"Baptizing is a very dirty word to many Jews," said Gary Mokotoff, a prominent Jewish genealogist who contacted church elders soon after the Israeli genealogist's discovery. "It reminds us of the persecution Jews had in the past where churches told Jews they had a choice: either convert to Christianity or be murdered."
"They tried to do something very difficult for Mormons to do, which was to stop the whole process of conversion," said Abraham Foxman, who lost 14 relatives in the Holocaust. As national director of the Jewish Anti-Defamation League, Foxman took part in the negotiations.
Still, Mokotoff told The Huffington Post, "overzealous Mormons" continued baptizing dead Jewish martyrs.
Renewed public outrage prompted more talks with Mormon leaders, who in 2010 agreed to a new, supposedly more ironclad pact that included changes to prevent inappropriate submissions of baptisms to the computer database records of Holocaust victims -- although not of all Jews. But Helen Radkey, an ex-Mormon whose research uncovered the continuation of Jewish baptisms that led to the second agreement, recently told Salt Lake City Weekly that violations of the pact continue.
Posthumous baptisms are among the practices that have made some voters squeamish about the prospect of a Mormon president.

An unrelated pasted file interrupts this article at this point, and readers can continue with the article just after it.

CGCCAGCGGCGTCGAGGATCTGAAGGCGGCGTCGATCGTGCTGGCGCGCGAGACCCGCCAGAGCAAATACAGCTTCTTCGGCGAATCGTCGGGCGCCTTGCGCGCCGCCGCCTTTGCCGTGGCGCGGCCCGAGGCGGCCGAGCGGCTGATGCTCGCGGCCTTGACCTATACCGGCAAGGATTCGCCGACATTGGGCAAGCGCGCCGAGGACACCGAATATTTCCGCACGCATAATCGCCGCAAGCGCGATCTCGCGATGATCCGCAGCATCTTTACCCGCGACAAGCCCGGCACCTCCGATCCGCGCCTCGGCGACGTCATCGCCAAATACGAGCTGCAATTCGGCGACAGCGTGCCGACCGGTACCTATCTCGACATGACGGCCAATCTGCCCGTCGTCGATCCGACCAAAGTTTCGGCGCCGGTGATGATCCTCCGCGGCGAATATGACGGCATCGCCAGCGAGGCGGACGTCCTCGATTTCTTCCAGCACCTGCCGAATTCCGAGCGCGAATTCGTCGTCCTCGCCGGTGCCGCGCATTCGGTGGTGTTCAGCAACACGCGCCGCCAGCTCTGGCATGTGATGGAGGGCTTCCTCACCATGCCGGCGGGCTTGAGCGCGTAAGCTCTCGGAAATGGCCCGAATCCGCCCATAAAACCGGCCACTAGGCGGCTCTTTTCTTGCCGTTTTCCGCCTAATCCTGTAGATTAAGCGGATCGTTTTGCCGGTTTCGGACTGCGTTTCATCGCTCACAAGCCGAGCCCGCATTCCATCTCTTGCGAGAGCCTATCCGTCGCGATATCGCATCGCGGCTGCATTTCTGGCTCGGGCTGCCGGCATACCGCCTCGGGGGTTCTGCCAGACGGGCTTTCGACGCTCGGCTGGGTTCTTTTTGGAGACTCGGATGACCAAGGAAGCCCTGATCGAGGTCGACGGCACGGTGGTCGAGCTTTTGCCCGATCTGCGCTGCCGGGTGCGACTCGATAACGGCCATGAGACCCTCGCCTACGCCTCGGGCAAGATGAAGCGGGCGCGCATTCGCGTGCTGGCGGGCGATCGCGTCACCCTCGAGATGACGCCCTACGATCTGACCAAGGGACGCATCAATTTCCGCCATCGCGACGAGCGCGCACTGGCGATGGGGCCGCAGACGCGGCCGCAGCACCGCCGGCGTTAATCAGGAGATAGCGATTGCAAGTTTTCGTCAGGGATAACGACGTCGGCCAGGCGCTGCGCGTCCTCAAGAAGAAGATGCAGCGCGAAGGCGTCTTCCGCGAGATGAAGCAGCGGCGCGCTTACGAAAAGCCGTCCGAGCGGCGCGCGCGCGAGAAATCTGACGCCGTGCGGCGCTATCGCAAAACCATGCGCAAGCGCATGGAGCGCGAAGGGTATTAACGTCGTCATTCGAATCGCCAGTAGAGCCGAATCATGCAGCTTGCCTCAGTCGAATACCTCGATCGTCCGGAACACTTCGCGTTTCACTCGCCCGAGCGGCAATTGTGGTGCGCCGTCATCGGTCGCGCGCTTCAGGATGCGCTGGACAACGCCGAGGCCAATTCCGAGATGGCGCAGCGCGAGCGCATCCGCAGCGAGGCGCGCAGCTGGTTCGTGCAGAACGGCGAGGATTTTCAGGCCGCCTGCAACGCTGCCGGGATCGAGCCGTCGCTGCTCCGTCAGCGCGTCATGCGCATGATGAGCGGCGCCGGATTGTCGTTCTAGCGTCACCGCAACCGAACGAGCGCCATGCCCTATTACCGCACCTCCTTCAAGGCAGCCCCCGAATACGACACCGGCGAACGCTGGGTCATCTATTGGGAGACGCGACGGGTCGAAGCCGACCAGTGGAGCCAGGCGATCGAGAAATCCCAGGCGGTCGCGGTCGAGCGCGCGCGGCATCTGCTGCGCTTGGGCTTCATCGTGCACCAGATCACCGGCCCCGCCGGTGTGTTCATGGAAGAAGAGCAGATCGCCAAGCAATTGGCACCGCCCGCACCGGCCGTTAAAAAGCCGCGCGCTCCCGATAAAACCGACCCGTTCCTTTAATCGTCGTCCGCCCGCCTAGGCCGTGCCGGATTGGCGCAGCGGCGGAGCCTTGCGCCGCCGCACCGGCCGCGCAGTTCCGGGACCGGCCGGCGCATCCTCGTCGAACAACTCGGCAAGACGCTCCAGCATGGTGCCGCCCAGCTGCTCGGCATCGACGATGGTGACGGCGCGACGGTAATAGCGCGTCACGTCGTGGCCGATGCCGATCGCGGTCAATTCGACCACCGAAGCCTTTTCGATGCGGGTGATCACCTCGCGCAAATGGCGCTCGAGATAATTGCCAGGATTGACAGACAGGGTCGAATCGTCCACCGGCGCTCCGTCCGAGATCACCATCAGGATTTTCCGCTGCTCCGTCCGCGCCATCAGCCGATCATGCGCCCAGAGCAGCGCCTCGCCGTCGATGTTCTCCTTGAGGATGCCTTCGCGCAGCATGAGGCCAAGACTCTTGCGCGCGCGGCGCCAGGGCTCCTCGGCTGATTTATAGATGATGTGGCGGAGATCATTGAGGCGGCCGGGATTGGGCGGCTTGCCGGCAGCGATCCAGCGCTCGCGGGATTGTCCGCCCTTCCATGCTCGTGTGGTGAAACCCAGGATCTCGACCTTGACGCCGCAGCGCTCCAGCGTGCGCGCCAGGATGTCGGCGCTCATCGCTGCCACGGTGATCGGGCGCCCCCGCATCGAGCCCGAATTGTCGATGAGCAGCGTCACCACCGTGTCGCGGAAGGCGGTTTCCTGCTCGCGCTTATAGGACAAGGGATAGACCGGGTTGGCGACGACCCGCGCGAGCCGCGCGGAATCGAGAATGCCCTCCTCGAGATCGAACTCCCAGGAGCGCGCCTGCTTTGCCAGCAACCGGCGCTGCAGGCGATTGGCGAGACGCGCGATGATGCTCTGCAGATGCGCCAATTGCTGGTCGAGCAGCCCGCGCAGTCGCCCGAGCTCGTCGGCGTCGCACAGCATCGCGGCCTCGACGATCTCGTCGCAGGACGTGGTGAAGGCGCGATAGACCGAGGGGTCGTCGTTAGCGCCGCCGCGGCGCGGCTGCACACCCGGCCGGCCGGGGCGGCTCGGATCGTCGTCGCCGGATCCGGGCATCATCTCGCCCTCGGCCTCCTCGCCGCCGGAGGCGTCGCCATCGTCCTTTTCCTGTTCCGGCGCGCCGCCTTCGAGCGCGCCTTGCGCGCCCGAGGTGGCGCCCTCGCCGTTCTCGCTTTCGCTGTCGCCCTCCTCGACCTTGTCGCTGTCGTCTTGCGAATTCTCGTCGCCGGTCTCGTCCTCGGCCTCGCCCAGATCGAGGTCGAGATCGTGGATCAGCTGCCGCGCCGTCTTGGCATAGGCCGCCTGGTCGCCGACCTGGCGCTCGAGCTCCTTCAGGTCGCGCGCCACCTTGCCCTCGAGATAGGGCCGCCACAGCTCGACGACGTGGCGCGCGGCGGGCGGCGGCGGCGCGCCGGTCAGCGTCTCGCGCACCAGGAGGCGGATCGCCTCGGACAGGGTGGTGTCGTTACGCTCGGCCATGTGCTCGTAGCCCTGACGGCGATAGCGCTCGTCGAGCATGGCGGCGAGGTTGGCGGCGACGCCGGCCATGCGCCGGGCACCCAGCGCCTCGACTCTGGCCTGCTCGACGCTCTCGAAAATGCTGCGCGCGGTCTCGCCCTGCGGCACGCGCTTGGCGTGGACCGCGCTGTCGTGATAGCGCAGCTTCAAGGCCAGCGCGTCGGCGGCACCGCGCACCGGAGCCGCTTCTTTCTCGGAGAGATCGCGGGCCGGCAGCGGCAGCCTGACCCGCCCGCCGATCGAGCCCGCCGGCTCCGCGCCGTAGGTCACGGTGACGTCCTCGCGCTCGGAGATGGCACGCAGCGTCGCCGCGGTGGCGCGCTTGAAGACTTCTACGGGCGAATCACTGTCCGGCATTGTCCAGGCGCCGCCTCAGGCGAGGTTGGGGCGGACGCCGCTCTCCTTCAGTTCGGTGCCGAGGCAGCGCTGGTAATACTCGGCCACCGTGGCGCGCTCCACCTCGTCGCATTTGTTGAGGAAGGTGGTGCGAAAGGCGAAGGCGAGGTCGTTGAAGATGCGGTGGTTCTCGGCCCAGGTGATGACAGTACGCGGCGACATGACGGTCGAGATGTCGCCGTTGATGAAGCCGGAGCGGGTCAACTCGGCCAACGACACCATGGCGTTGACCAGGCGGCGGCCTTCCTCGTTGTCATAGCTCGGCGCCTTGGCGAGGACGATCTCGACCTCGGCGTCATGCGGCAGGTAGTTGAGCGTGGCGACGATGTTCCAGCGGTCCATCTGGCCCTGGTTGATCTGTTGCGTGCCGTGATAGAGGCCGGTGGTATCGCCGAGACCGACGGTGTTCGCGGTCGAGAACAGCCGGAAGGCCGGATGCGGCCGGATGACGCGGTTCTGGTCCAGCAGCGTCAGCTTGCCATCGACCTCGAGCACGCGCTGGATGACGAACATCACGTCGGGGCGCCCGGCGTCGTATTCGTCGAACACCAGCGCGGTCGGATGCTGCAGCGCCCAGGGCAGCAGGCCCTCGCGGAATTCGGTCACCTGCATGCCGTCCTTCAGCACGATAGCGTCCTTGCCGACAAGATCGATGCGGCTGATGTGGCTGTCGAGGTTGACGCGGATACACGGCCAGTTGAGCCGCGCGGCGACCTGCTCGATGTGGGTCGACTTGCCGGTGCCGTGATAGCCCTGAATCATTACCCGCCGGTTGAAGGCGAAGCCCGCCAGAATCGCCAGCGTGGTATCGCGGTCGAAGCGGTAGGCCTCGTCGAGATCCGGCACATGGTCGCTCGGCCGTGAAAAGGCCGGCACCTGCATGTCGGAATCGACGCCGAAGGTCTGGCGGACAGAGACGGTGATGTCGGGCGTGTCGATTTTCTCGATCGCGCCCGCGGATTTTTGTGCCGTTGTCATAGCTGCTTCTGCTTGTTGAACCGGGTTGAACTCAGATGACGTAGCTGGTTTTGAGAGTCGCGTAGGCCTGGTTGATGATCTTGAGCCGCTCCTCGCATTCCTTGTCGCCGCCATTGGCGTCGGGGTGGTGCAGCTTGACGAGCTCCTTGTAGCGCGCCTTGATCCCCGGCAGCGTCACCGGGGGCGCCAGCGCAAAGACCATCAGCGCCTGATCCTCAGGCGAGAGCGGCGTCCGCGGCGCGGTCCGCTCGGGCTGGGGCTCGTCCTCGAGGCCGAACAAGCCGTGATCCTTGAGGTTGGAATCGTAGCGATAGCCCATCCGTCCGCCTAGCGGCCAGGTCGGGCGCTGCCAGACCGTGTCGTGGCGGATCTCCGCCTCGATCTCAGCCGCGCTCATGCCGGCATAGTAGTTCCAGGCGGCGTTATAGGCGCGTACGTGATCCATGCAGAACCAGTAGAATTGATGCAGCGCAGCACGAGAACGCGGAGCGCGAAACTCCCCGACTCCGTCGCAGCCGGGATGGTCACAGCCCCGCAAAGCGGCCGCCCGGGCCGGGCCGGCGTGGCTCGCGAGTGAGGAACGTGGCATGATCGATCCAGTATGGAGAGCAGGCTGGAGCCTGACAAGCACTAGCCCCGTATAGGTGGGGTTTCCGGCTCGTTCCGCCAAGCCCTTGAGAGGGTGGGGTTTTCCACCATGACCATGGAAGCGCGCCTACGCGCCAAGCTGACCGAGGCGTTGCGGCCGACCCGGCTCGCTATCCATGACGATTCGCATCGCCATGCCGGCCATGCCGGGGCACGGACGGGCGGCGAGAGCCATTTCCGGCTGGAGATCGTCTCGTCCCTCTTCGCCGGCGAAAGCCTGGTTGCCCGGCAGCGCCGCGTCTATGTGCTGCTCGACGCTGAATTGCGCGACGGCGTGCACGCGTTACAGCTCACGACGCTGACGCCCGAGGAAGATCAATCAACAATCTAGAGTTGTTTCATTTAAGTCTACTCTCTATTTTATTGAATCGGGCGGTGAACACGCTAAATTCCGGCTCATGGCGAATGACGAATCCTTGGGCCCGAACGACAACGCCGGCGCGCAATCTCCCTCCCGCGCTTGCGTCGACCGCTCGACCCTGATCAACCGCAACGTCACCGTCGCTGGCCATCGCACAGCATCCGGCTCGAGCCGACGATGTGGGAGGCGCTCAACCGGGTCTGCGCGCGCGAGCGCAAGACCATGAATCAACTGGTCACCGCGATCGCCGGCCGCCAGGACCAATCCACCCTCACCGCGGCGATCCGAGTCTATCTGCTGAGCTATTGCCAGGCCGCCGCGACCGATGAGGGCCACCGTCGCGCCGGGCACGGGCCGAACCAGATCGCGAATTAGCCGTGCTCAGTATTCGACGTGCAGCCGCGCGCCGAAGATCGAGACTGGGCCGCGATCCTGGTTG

In 2007, when Romney made his first run for the Republican nomination, NECN in Hartford, Conn., asked him about baptizing the dead. He said he is "not a cafeteria Mormon" and adheres to all tenets of his faith. But Romney, a former bishop and top church official in Boston, referred specific questions to religious leaders.
When Newsweek magazine asked Romney if he personally had performed posthumous baptisms on anyone, author Jonathan Darman wrote, "he looked slightly startled and answered, 'I have in my life, but I haven't recently.' The awareness of how odd this will sound to many Americans is what makes Romney hesitant to elaborate on the Mormon question."
There was no mention, and it is not known, whether the people that Romney personally baptized were Jewish.
Requests for comment by Romney campaign and the Mormon Church were not answered.
As a religious minority, Jews have been "somewhat more likely than Americans as a whole to say that a presidential candidate’s Mormon affiliation wouldn't make them less likely to support that candidate," said Kenneth Wald, a University of Florida political scientist who studies religion and elections. But, Wald added, other than the small minority of Orthodox Jews who lean Republican, most American Jews have "some concerns about what they perceive as the theopolitical nature of Mormonism." A recent Pew Forum on Religion & Public Life report stated, "Mormons are more conservative than the general public on a variety of political, social and moral issues."